Sebelius responded to Republicans’ concerns by getting even more specific on exactly what kind of jobs HHS would not approve. She told Republicans that dubious activities states had once claimed as “work” in the past would not fly under her purview. States would have to make a genuine effort to increase the number of welfare recipients who work.

“The department will not approve a waiver that changes the definition of work requirements to include any of the activities outlined in a 2005 [Government Accountability Office] report on [welfare programs] such as personal care activities, massage, and journaling,” Sebelius wrote.

But her efforts did not calm the storm. Less than a month after the welfare-waiver program was introduced, it has become the latest political football in the presidential election.

How did welfare end up this way? When it passed in 1996, it was viewed as a signature achievement by President Bill Clinton, who had promised to “end welfare as we have come to know it.” Passage of the bill, which attracted bipartisan support, helped to solidify Clinton’s credentials as a centrist Democrat but some liberal critics of warned at the time that it would add to hardships on poor families and undermine the social safety net.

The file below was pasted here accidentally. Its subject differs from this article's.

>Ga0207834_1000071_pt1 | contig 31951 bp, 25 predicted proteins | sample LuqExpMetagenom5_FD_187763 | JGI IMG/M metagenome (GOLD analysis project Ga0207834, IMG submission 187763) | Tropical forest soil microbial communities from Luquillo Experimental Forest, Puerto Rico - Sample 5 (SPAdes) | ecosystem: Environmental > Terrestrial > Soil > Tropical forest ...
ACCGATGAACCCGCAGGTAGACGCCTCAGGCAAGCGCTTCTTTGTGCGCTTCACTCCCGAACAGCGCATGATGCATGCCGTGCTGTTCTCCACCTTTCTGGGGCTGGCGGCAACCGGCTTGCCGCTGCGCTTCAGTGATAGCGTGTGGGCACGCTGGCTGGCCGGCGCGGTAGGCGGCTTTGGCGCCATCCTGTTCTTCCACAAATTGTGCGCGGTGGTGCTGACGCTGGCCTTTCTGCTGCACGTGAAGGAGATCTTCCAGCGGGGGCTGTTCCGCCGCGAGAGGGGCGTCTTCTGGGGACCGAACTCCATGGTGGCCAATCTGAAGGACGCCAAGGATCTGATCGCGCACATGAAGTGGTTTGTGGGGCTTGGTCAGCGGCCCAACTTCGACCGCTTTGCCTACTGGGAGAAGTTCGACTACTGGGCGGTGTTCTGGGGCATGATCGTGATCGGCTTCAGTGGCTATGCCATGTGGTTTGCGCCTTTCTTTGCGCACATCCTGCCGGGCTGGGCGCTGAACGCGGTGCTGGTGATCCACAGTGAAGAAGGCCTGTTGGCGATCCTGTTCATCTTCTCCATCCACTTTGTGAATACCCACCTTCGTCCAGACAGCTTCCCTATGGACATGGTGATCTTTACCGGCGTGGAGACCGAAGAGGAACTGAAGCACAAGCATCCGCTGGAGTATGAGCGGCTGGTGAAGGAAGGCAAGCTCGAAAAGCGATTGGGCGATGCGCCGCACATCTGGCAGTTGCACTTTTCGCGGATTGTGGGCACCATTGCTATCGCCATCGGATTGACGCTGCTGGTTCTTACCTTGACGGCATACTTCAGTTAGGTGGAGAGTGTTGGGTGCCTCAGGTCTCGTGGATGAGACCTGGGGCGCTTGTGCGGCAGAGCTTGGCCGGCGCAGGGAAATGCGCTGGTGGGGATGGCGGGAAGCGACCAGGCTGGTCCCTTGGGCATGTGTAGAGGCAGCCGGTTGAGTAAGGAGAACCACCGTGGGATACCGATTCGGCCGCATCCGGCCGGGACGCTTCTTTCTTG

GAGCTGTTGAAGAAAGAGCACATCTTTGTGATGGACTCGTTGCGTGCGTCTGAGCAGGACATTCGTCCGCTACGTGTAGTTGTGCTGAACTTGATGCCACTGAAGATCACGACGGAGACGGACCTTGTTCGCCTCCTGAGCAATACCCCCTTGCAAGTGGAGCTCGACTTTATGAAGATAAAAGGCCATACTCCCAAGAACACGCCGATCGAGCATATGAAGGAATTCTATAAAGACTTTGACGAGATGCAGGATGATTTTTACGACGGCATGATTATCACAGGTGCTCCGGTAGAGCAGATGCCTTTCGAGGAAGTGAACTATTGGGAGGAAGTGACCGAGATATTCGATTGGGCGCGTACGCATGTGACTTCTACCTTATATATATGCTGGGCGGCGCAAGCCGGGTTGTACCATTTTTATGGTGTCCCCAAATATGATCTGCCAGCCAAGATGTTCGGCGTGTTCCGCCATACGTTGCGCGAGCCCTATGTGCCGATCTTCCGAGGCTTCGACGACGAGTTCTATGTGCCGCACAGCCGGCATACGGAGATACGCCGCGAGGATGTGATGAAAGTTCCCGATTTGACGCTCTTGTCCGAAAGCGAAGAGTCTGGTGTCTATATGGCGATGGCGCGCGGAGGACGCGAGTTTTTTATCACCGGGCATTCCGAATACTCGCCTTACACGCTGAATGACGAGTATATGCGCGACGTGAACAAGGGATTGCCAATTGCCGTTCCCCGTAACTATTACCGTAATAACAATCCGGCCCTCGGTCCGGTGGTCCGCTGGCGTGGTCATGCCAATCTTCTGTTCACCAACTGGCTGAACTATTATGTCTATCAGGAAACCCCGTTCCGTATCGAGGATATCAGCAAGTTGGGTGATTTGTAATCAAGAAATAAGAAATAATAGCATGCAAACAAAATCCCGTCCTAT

But in 2005, Clinton’s work-to-welfare program rules were made stricter by Republicans in Congress and the George W. Bush White House despite requests from Republican governors — including Mitt Romney, that same year — for greater flexibility to run their state welfare programs.  

“The new rules made it harder for states to meet work requirements in a number of ways. It tightened up the definition of what counted as work with mandated HHS definitions, added verification requirements and penalties, and added a lot of paperwork for states,” said Liz Schott, a welfare expert at the liberal-leaning Center on Budget and Policy Priorities.

“A lot of activities that have to do with preparing someone for work, like substance-abuse treatment or job-search and job-readiness training can only count for so many weeks a year,” Schott said.